Europe Trip 2010: Day 9, Trip to Paris

Day 9 was our last day in Munich and in Germany, but we made the best of it– even seeing a very old friend! We used our last morning in Munich to get in touch with Sascha Kuhn, a German lawyer who, many years prior, had been an exchange student in Andrew’s house. After a nice meet up, we set out for Paris, and ended our night gazing up at Le Tour Eiffel! Photos from Day 9 are online, but the summary below is probably much more satisfying.

Before we begin today’s voyage, Andrew wanted to note that one thing America does poorly, which both Japan and Europe seem to do better, is the use of vertical space. Uncommon in America, Europe and Japan will often have a shop on the ground floor, a different shop on the floor above, maybe another floor of shops, then a floor or three of apartments, and then maybe a night club or fitness center on the roof. This seems so efficient, if sometimes a little cramped for our sprawling American sensibilities. And what space there is gets completely used– what we thought was simply a window in the building across from our hotel with actually a small balcony, and while getting ready for the day, we captured some residents enjoying the morning sun.
Indeed, throughout most of Europe, the idea of having a house (or a yard) seems a little alien to most Europeans. As Sascha informed us, most Germans aim to own an apartment by their mid-thirties; houses just don’t enter in to the picture. But I guess, on mentioning him again, that I should get around to introducing Sascha.

Back when Andrew was just 10 or 11, his family hosted Sascha Kuhn (18 at the time) as an exchange student. Andrew mostly just remembers that Sascha was tall. That first impression certainly hasn’t changed, with Sascha making even fully-grown Andrew feel short. But beyond that, we were both lucky enough to find an intelligent and kind man. Sascha was in Munich visiting his partner, Andreas (Sascha currently lives in Dusseldorf; the timing of our visit worked out perfectly). They met us for breakfast, guiding us through Munich away from the tourists and to a little musician-themed breakfast nook. We managed to snag a few pictures of Sascha and Andreas with us (Sascha is in black), and had a great chat about Germany, traveling, and life. Sascha and Andreas are both lawyers (Andreas does copyright law, which I’ll forgive), and both have lots of travel experience as well. The breakfast was quite good, too.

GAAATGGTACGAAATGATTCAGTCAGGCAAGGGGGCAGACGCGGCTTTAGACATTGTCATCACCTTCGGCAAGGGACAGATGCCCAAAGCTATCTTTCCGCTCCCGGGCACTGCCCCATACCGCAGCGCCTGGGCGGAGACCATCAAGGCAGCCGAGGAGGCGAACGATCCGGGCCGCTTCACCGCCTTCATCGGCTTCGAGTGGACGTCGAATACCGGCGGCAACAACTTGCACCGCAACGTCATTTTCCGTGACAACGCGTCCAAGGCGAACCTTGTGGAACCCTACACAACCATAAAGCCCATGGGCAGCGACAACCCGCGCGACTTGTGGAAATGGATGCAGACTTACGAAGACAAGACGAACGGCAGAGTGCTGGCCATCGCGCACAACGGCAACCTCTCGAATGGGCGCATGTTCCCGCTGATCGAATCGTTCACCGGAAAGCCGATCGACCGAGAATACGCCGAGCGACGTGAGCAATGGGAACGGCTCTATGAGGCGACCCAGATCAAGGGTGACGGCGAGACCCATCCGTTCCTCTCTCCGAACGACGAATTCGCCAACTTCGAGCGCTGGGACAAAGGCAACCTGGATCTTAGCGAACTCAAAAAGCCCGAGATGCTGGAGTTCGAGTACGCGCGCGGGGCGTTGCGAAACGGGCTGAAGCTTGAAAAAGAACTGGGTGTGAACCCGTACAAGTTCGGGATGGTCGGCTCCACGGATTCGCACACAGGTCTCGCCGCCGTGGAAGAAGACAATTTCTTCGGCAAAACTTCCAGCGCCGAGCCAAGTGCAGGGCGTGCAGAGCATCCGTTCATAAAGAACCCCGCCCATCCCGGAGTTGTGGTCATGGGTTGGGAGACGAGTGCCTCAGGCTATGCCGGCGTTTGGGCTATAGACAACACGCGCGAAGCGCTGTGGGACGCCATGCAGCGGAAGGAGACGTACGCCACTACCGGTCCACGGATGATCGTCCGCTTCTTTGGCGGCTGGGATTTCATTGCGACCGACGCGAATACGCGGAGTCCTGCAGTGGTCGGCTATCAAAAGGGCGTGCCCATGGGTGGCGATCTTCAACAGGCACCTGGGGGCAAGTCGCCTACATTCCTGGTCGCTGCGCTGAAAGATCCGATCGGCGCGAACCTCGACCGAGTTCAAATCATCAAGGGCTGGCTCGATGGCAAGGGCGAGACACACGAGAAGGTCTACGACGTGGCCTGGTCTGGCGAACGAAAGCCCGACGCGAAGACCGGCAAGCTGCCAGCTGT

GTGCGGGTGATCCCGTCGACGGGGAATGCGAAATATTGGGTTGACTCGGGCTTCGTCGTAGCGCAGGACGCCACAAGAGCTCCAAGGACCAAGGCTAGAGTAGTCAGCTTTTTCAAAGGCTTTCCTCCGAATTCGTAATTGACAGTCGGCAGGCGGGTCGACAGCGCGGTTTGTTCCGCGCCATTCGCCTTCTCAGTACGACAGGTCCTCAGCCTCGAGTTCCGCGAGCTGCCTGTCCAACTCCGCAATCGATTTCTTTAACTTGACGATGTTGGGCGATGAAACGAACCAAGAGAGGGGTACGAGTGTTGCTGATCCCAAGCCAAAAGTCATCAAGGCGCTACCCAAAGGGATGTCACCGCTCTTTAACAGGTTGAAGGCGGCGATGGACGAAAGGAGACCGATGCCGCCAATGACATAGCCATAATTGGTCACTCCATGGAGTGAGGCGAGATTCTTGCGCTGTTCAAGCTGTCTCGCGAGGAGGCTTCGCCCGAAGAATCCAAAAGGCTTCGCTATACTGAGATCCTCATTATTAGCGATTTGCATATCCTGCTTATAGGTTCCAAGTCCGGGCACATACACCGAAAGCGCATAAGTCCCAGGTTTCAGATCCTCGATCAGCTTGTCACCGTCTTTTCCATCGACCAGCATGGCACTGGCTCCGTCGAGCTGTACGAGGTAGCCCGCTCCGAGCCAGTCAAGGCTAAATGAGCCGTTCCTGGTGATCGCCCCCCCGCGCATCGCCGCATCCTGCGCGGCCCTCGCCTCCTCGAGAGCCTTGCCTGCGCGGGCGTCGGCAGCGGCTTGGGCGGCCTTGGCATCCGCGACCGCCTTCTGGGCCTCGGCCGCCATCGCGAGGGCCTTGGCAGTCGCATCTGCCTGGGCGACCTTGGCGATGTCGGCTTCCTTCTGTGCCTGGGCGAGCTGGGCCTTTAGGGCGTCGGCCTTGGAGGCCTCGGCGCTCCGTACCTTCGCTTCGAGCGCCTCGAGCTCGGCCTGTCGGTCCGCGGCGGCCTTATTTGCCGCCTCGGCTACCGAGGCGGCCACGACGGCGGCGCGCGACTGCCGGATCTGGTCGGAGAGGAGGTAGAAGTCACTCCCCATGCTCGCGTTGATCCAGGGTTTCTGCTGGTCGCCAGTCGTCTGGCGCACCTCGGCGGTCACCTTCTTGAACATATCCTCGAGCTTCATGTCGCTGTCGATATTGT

After breakfast (which Sascha sneakily paid for; although I suppose his lawyer salary trumps our grad student/post doc wages, it was still very kind of him), Sascha and Andreas offered us more of their time, and proposed a list of interesting Munich places to visit with our last few hours in the town. We ended up selecting a local cemetary, which looked very historic and peaceful. We got to see some impressive gravestones, chat with Sascha and Andreas a bit more, and Teisha, ever focused on the wee things of the earth, found a snail she adored.

After that, it was time to catch our train, so we had to bid farewell to Sascha and Andreas (but through the magic of Facebook, they won’t be far away).

Our train ride from Munich to Paris was fairly uneventful– German trains are a wonder; they are clean, efficient, and cozy. Indeed, the first leg of our trip had onboard Wifi access and electronic outlets!

Our second, much longer leg of the trip didn’t have Wifi, but it did have a dining car (which we didn’t actually use, but hey).

What it did have was ample opportunity for sight-seeing, and for Teisha, photo-snapping. Here’s a few highlights from the trip.

We arrived on schedule in Paris, the City of Light, and made our way through the metro (which you’ll hear more about on coming days), and to the Hotel du Turrene, located on Rue Tourville, next to Champs des Mars (the garden surrounding the Eiffel Tower) and the Rue Cler (a street with tons of great eateries and artisan food shops). For once, we lucked out on the hotel- reasonably priced, nice beds, free internet (for more than one computer at once!), and sweet, sweet air-conditioning.

Once we’d unloaded our stuff, we headed out to the Rue Cler, where we stopped off at a friendly, and incredibly tasty, local Creperie to get a dessert crepe with Nutella. That creperie, Ulysse en Gaul (Ulysses in Gaul; run by a family of Greek immigrants), has been and will be one of my favorite places in all of Paris. Andrew was overjoyed at the first crepe (and Teisha loved it, too!).

Suitably equipped, we ventured to the garden surrounding the Eiffel Tower, 2 blocks from our hotel, and had an enjoyable first evening seeing the Tower aglow with light and the murmuring throngs of tourists. Ah, to be in Paris.

Thanks for reading!

(Bonus shot: Teisha thought that this animal-girl advertising soda in the Metro was hilarious.)

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